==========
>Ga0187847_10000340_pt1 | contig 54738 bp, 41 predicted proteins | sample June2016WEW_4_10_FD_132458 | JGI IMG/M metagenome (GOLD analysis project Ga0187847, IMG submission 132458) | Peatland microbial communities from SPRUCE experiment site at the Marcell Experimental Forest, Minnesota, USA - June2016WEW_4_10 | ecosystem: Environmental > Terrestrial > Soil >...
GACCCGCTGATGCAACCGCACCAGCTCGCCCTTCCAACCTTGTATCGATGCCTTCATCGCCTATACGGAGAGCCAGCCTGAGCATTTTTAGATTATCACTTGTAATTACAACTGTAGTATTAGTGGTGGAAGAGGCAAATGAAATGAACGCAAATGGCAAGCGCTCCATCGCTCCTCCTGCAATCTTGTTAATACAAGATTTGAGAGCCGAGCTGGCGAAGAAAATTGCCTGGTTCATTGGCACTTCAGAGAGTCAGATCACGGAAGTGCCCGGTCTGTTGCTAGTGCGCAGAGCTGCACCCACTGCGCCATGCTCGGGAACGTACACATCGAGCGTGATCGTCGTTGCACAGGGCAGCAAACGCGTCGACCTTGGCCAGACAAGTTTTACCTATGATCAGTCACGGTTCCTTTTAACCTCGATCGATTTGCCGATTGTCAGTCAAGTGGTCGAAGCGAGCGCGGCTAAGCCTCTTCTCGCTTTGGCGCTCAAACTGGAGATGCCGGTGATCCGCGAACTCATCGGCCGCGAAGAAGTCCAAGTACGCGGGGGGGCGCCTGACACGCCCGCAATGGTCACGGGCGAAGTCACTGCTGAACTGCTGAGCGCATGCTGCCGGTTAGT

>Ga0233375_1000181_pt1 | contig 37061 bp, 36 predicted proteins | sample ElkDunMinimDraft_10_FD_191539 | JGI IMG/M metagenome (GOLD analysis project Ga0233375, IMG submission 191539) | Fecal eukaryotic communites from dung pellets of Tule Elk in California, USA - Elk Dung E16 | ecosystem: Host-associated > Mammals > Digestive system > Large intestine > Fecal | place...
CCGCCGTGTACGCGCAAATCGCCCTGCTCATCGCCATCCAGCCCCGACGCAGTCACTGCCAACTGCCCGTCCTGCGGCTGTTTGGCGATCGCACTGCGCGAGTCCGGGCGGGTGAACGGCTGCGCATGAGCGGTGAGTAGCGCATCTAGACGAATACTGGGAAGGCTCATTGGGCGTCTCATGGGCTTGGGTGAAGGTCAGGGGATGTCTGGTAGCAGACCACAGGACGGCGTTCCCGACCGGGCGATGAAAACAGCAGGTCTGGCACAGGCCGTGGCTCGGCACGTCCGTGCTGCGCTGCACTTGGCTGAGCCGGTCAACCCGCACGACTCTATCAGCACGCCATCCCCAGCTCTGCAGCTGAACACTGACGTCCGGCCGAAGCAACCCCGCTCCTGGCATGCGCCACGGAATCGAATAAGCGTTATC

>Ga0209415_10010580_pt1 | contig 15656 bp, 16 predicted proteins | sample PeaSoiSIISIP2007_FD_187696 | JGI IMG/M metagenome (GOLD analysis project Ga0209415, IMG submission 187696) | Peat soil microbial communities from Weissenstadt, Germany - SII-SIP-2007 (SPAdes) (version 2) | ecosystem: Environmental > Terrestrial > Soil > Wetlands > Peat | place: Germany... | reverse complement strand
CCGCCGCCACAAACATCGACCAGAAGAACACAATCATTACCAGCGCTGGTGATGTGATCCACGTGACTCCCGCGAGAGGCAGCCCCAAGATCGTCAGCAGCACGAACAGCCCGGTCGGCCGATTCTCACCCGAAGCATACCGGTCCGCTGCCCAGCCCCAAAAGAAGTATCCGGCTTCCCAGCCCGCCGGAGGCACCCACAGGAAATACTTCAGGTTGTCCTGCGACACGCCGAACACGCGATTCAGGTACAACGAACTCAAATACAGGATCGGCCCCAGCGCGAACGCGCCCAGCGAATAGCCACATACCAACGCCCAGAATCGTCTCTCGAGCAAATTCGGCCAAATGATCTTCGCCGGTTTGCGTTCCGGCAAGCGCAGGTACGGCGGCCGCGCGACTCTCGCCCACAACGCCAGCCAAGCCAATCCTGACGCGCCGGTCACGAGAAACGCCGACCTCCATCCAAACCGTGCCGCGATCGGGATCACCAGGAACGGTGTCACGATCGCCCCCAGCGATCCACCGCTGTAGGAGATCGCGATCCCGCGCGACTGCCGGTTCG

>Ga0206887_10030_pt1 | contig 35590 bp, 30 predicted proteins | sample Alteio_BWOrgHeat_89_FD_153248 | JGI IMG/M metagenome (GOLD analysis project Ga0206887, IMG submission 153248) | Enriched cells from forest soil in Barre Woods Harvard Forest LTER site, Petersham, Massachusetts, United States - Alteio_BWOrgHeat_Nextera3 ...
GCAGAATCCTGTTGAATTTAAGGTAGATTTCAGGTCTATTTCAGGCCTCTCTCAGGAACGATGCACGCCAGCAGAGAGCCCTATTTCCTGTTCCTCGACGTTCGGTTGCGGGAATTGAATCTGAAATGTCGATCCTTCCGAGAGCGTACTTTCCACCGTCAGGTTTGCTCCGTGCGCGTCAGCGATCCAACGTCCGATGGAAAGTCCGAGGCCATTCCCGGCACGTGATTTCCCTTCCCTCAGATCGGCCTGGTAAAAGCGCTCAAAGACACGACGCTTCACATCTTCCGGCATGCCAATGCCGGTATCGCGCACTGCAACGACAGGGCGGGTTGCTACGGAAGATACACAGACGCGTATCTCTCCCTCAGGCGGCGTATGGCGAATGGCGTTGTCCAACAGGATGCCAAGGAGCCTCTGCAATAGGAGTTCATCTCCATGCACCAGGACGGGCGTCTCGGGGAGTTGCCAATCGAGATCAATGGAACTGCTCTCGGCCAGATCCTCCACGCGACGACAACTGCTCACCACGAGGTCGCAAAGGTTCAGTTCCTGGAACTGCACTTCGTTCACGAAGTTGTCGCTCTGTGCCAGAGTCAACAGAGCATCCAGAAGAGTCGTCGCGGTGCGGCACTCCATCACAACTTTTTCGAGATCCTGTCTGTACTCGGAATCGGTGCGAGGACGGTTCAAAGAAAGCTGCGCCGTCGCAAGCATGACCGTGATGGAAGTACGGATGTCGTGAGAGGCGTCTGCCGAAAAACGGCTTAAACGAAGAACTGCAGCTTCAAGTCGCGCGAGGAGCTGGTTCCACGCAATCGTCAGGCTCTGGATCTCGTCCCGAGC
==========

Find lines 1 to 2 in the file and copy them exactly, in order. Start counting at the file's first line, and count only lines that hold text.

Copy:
>Ga0187847_10000340_pt1 | contig 54738 bp, 41 predicted proteins | sample June2016WEW_4_10_FD_132458 | JGI IMG/M metagenome (GOLD analysis project Ga0187847, IMG submission 132458) | Peatland microbial communities from SPRUCE experiment site at the Marcell Experimental Forest, Minnesota, USA - June2016WEW_4_10 | ecosystem: Environmental > Terrestrial > Soil >...
GACCCGCTGATGCAACCGCACCAGCTCGCCCTTCCAACCTTGTATCGATGCCTTCATCGCCTATACGGAGAGCCAGCCTGAGCATTTTTAGATTATCACTTGTAATTACAACTGTAGTATTAGTGGTGGAAGAGGCAAATGAAATGAACGCAAATGGCAAGCGCTCCATCGCTCCTCCTGCAATCTTGTTAATACAAGATTTGAGAGCCGAGCTGGCGAAGAAAATTGCCTGGTTCATTGGCACTTCAGAGAGTCAGATCACGGAAGTGCCCGGTCTGTTGCTAGTGCGCAGAGCTGCACCCACTGCGCCATGCTCGGGAACGTACACATCGAGCGTGATCGTCGTTGCACAGGGCAGCAAACGCGTCGACCTTGGCCAGACAAGTTTTACCTATGATCAGTCACGGTTCCTTTTAACCTCGATCGATTTGCCGATTGTCAGTCAAGTGGTCGAAGCGAGCGCGGCTAAGCCTCTTCTCGCTTTGGCGCTCAAACTGGAGATGCCGGTGATCCGCGAACTCATCGGCCGCGAAGAAGTCCAAGTACGCGGGGGGGCGCCTGACACGCCCGCAATGGTCACGGGCGAAGTCACTGCTGAACTGCTGAGCGCATGCTGCCGGTTAGT